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EDITOR: Andrea Kirk
Michele Hunter
Mark Share
Matt Share
Josh Herz

By M.R. Hunter


Its one thing to appreciate Murray Mednick’s form, but quite an altogether different experience when you see his poetic structure onstage. Both plays, “Gary’s Nightmarish Audition” and the “The Fool and the Red Queen” relate to one another in such subtle but powerfully intrinsic ways that one can view these as a conversation between shifting realities and the artistic process.

In the audition, Mednick’s hero, Gary Bean, (John Diehl) intellectually grapples with two comic jesters, Chauncey and Rondell, (Jack Kehler and Gray Palmer), both stereotypical pseudo-producers/screenwriters who envision a film that’s both a “protest and a love story.” Neither one nor the other, the trio slides around with rough draft versions of “sides” and improvisational verbal volleys that raise deep personal issues for Gary and the loss of his son. Playing a role of a martyr in a medieval netherworld, Gary’s part is a soldier entrenched in regret and sorrow given a haunting indifference by Diehl; but he truly shines, (deserving the early kudos by Mednick) in the Orestes monologue, lending the words significance and power without overwhelming the piece with unnecessary affectation. Both Kehler and Palmer are crack-ups—Kehler’s relaxed but goofy seriousness is further heightened by Palmer’s frenetic energy. Video gives three slightly varying perspectives that blur the lines between the observer and the observed, adding a juxtaposition that transposes smoothly into the second play.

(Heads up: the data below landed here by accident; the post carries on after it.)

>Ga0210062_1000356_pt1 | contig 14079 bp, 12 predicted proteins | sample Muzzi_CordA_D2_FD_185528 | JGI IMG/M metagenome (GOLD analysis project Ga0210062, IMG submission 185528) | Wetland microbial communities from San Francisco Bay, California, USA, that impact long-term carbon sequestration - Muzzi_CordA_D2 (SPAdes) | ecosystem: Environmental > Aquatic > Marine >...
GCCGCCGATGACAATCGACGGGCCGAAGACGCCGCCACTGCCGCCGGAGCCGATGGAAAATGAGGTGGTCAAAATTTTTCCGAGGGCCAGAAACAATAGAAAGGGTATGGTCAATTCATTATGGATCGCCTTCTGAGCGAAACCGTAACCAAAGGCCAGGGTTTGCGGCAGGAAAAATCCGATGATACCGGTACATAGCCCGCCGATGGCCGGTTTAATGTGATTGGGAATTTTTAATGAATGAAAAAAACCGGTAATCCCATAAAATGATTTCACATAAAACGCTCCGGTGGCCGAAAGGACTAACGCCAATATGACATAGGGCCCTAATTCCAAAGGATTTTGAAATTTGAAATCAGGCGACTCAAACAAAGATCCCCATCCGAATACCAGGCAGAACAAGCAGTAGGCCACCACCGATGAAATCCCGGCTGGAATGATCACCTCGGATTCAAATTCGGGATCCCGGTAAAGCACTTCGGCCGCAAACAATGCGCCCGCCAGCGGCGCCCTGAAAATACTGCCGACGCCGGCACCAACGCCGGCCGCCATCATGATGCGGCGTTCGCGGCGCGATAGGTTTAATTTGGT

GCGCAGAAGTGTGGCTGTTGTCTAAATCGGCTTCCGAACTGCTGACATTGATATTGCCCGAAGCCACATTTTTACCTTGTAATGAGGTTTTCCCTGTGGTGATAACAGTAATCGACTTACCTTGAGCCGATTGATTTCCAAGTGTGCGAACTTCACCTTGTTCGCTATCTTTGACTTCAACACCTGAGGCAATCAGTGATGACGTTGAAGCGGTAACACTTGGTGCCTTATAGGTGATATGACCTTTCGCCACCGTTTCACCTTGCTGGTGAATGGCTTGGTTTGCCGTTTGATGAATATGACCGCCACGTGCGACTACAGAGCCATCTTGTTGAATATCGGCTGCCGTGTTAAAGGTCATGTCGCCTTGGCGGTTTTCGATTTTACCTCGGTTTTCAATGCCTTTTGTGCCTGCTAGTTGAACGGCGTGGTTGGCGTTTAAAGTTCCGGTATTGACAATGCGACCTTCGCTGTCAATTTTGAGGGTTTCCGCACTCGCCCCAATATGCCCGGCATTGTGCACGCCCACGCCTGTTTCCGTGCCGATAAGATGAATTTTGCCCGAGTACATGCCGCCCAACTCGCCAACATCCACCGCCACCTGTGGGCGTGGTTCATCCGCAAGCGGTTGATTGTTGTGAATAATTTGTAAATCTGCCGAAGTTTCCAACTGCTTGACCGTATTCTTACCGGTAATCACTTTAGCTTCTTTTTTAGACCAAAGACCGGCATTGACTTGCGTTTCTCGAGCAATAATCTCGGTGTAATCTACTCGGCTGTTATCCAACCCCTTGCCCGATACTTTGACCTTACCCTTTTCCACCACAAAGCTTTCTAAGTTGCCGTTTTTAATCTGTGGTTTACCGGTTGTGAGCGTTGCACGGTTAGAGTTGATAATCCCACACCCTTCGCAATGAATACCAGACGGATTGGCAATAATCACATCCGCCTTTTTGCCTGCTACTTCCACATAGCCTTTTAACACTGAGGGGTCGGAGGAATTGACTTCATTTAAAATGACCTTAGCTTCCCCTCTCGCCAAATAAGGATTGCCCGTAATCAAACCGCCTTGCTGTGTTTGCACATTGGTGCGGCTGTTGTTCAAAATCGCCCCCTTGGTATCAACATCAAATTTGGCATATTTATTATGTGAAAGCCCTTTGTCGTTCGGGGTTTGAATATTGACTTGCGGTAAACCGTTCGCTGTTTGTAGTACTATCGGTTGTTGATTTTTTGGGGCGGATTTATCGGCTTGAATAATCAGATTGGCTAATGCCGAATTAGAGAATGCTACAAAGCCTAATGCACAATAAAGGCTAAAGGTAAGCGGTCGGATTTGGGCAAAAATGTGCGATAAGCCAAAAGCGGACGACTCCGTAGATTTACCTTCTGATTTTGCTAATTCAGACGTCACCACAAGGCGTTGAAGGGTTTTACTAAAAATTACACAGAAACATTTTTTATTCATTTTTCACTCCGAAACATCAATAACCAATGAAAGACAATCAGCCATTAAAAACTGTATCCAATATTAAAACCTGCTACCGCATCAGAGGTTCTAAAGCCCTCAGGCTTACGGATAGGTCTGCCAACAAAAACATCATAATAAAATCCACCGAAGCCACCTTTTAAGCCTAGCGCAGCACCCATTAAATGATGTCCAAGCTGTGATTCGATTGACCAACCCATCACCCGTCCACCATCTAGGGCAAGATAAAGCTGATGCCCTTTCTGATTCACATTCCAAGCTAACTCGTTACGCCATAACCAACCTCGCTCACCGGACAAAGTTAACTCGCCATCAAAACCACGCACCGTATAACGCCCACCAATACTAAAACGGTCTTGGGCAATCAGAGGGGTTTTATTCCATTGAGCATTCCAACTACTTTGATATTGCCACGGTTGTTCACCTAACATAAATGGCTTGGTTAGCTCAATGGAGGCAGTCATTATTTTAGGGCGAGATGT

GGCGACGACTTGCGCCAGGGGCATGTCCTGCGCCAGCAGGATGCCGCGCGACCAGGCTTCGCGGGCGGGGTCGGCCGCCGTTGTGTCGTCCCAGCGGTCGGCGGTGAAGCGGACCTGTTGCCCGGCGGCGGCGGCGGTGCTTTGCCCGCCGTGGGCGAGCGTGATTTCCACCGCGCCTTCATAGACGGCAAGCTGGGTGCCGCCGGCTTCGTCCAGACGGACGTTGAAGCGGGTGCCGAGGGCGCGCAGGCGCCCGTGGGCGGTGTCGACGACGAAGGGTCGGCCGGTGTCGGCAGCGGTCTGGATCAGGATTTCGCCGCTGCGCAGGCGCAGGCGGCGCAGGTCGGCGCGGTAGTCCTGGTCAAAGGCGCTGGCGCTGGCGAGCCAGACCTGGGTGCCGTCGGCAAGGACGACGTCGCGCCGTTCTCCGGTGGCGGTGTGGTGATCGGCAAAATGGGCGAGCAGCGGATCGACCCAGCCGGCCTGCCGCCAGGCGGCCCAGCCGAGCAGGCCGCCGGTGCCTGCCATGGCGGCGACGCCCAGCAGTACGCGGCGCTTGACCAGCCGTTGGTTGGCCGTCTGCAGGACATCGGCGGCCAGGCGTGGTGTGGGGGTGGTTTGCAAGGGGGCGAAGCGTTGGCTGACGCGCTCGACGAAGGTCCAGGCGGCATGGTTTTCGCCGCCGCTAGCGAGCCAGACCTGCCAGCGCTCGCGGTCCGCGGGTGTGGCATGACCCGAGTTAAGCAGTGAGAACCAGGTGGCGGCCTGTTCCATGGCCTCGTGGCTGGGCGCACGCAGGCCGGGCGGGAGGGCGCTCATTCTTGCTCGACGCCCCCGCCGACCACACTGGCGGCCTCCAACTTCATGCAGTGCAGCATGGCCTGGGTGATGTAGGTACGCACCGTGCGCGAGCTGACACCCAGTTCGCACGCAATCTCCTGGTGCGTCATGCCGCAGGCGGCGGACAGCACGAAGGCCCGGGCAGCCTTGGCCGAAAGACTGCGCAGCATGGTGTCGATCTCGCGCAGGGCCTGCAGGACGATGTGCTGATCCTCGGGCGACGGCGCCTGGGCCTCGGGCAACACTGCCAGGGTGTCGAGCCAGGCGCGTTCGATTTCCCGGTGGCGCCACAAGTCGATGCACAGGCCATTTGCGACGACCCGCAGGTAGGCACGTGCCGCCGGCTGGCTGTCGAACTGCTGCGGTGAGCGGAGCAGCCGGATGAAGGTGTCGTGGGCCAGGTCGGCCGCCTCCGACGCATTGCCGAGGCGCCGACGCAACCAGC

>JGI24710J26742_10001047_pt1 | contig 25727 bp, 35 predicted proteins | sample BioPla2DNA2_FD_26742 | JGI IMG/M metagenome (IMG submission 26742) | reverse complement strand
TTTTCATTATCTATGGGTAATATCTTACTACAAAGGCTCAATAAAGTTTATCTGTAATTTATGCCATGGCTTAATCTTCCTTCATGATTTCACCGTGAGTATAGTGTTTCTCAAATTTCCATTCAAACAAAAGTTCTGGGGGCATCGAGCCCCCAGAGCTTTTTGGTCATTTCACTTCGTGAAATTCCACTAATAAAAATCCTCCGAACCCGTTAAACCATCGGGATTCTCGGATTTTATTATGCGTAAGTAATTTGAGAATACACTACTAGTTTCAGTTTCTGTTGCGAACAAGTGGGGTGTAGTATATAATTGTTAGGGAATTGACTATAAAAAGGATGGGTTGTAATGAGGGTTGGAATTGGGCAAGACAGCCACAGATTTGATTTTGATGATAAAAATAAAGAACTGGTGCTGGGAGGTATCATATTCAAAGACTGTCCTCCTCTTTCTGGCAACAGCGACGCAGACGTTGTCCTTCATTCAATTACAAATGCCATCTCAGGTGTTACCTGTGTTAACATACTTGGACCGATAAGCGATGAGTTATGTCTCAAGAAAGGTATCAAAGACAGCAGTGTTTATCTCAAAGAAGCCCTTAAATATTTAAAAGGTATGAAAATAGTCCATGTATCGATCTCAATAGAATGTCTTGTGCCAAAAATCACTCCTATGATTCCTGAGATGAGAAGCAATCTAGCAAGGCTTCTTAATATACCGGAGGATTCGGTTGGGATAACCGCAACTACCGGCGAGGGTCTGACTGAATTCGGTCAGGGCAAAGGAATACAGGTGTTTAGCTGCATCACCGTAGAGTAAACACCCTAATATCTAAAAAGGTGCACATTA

Segueing into the fantastical but cinematic world of “The Fool and the Red Queen,” Mednick explores the volatile power dynamics between a mad queen (Julia Prud'homme) and her ineffectual fool (Bill Celentano). The pair is mesmerizing in their vaudevillian-esque courtship. Prod’homme inhabits her queenly role (bolstered by a stylish, sexy corseted dress by Ann Closs-Farley) with droll humor and complete conviction while maintaining a fragile femininity. Celentano is supremely sympathetic in his impotent frustration as he runs literally in place and jumps through every psychological hoop placed before him. All of this plays out on Jeffrey Atherton’s simply, but marvelously dressed set with excellent lighting by Matt Richter.

Of all the archetypal characters, Peggy A. Blow steals the show as she slips in and out of both plays as a sort of narrator for the audience as a grim Innkeeper and a fly in the queen’s court. Her vocal quality lends comic asides with foreboding and certain dollops of observational truths. She, in effect, becomes the glue holding both plays together as she slinks around and makes tantalizing gestures like a witch stirring a caldron.

Murray Mednick’s plays are not your typical plot pruned storylines that can be easily watched without investment on the part of the viewer. They demand engagement and cerebral interplay. The language is poetically potent and anyone willing to meet this duo of Mednick’s latest Gary cycle plays in the manner in which it is artistically delivered will appreciate the somewhat off-kilter, strangely familiar but visceral world in which Gary, a Fool and a Red Queen inhabit.

“Gary’s Nightmarish Audition” & “The Fool and the Red Queen”
Runs May 19 – June 24
Fri & Sat @ 8pm
Sun @ 7pm
Lounge Theatre
6201 Santa Monica Blvd.
Hollywood, CA 90038
(just east of Vine)
PH: 323-960-7740

--M.R. Hunter (eyespylareviews[at]gmail.com)

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